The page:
Amyotrophic Lateral Sclerosis
​​Amyotrophic lateral sclerosis (ALS) is a devastating adult-onset neurodegenerative disorder. In ALS, motor neurons in the motor cortex, brainstem and spinal cord degenerate, resulting in motor problems, muscle weakness and paralysis. These motor impairments are progressive and ALS is usually fatal within 3 to 5 years after detection of the first symptoms. In approximately 10% of ALS patients the disease runs in the family. Here, neurodegeneration is caused by mutations in a heterogeneous set of genes. While the cause of the disease in sporadic cases is mostly unknown, the majority patients present with similar pathological aggregates of the RNA binding protein TDP-43 and related proteins. Since this pathology unites around 98% of ALS patients, understanding the causes and mechanisms of the misregulation and aggregation of RNA binding proteins will undoubtedly give us invaluable clues on disease pathogenesis, and will allow us to develop novel therapeutic approaches, which hopefully can interfere with this process and prevent neuronal death.

We and others have investigated the major genetic cause of the disease, being tandem repeat expansions in the C9orf72 gene, for its potential involvement in the pathology of RNA binding proteins in ALS.
Nucleocytoplasmic Transport
​​We and others identified repetitive peptides generated via non-canonical translation of the C9orf72 repeat expansions as major pathological species. Specifically, arginine-rich dipeptide repeats or DPRs, i.e., GR and PR, were found to be highly toxic in yeast and fly models of the disease. We set out to use high-throughput genetic screens to uncover the molecular determinants of DPR toxicity. We identified nucleocytoplasmic transport factors as key genetic modifiers, and found that arginine-rich DPRs indeed induce nucleocytoplasmic transport defects. Under normal conditions TDP-43 shuttles between the nucleus and cytoplasm through the nuclear pore complex. We now postulate that arginine-rich DPRs exactly perturb the function of the nuclear pore and related transport factors, and hence, could explain the initial cytoplasmic mislocalization of TDP-43 and other RNA binding proteins in C9orf72 carriers. Given that this pathology occurs also in sporadic cases, nucleocytoplasmic transport defects might be more broadly implicated in ALS.​​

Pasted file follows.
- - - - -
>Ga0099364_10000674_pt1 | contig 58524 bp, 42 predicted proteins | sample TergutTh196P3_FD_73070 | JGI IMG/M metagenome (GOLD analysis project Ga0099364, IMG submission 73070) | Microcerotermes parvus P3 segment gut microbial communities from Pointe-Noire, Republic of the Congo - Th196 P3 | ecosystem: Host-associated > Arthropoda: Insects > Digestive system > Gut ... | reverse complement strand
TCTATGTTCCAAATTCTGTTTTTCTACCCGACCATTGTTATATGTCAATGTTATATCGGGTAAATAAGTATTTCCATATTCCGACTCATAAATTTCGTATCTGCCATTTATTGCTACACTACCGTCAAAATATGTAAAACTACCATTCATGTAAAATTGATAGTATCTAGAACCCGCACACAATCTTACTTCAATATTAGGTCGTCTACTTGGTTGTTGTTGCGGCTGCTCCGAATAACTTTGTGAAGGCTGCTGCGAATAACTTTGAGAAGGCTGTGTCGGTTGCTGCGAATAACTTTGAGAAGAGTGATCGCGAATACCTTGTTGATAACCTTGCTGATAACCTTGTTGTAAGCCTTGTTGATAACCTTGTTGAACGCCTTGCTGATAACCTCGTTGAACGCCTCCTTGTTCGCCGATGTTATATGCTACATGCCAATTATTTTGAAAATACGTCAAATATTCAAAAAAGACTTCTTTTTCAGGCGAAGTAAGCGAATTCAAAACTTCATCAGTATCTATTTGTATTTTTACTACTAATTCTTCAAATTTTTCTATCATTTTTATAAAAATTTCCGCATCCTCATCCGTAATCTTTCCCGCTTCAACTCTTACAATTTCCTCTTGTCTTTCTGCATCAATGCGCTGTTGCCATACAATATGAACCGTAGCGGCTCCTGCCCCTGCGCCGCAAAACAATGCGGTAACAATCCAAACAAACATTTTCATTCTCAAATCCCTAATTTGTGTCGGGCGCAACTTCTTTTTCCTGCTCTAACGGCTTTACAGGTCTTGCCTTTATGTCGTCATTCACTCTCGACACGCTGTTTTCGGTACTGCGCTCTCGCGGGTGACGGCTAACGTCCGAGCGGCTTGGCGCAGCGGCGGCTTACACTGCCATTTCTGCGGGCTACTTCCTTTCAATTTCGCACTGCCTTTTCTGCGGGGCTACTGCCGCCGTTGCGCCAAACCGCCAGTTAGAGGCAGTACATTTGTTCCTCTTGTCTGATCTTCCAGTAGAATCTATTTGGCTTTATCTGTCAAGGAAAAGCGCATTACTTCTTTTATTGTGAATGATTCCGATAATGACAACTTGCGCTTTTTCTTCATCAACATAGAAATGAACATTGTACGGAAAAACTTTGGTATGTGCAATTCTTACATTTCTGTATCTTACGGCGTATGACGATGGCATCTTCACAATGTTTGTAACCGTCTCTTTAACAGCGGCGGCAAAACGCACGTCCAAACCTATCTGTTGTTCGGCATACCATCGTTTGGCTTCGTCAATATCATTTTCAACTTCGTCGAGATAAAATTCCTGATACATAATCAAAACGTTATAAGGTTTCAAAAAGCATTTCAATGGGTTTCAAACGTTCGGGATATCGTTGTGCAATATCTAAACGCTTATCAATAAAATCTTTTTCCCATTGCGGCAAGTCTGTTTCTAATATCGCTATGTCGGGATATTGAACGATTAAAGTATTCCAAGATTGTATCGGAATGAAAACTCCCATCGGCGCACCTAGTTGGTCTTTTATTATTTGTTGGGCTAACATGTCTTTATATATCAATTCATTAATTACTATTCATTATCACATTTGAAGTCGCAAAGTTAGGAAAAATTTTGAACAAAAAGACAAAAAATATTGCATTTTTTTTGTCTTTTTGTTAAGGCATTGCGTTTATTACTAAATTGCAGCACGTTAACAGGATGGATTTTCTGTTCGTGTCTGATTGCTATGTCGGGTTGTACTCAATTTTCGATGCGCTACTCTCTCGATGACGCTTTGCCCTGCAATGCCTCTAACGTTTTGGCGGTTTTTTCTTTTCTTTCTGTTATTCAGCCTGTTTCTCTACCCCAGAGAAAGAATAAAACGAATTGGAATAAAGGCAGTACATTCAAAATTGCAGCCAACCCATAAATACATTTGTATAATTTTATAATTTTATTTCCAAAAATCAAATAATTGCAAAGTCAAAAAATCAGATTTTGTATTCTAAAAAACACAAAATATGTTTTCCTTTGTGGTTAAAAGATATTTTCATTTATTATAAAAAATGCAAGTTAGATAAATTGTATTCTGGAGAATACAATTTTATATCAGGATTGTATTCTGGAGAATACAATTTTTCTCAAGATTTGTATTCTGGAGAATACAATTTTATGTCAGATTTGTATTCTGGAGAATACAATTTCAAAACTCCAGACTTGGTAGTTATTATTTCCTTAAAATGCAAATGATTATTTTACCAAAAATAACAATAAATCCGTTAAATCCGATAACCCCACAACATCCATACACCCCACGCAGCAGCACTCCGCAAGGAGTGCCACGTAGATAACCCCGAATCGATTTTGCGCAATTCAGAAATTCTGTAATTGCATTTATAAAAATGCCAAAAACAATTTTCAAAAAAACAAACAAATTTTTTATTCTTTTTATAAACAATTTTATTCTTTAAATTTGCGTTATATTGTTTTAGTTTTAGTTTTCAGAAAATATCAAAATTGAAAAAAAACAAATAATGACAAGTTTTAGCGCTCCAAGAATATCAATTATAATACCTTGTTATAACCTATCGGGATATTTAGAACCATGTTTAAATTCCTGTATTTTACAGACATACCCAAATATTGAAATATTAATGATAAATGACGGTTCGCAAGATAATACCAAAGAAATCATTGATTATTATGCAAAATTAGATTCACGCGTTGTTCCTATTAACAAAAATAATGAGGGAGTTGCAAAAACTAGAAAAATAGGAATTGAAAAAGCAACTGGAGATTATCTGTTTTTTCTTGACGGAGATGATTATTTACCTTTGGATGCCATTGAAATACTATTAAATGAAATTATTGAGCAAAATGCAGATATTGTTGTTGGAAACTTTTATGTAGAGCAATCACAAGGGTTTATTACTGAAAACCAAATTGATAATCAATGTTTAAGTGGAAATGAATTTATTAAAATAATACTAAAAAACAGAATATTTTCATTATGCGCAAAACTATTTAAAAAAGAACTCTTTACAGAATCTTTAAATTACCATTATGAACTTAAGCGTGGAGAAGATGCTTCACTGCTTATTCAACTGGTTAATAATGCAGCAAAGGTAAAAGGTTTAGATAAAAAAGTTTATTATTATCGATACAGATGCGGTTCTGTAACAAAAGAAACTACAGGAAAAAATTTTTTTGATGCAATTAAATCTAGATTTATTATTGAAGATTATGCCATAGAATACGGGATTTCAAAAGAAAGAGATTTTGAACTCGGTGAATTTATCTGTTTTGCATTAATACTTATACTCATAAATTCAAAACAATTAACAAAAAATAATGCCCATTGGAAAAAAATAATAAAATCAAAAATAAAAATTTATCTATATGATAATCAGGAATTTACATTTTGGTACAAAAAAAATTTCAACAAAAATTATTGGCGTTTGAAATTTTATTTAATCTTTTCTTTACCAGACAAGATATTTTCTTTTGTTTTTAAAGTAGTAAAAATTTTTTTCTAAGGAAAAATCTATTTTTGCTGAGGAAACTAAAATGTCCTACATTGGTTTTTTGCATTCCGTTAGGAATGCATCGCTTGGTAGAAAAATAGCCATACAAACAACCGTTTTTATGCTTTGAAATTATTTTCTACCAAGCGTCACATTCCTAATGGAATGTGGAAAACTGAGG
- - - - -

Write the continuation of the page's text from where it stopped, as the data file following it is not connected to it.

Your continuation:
(Jovicic et al., 2015 Nat. Neurosci.; Boeynaems et al., 2016 Sci. Rep.; Boeynaems et al., 2016 Acta Neuropath.)  
Protein Phase Separation
In recent years, several of these key ALS-related RNA binding proteins were found to possess the ability to undergo a liquid-liquid phase transition. This process provides a framework for the biogenesis of several membraneless organelles, including stress granules. Interestingly, due to similarity in protein content, these dynamic stress granules had been proposed as stepping stones towards pathological aggregate formation in ALS/FTLD. We found that arginine-rich DPRs can undergo liquid-liquid phase transitions. Moreover, they preferentially interacted with RNA binding proteins linked to ALS or stress granule metabolism, and promoted their insolubilization. Indeed, when expressed in cells arginine-rich DPRs did perturb stress granule dynamics and protein content. These findings argue that arginine-rich DPRs can indeed directly affect the phase separation of several ALS-related RNA binding proteins, and promote their aggregation in C9orf72 cases. These findings provide a better understanding of the pathogenic pathways initiated by the repeat expansion, and give us insight into the molecular underpinnings of protein phase separation in health and disease.

(Boeynaems et al., 2017 Mol. Cell ; Boeynaems et al., 2018 Trends Cell Biol.)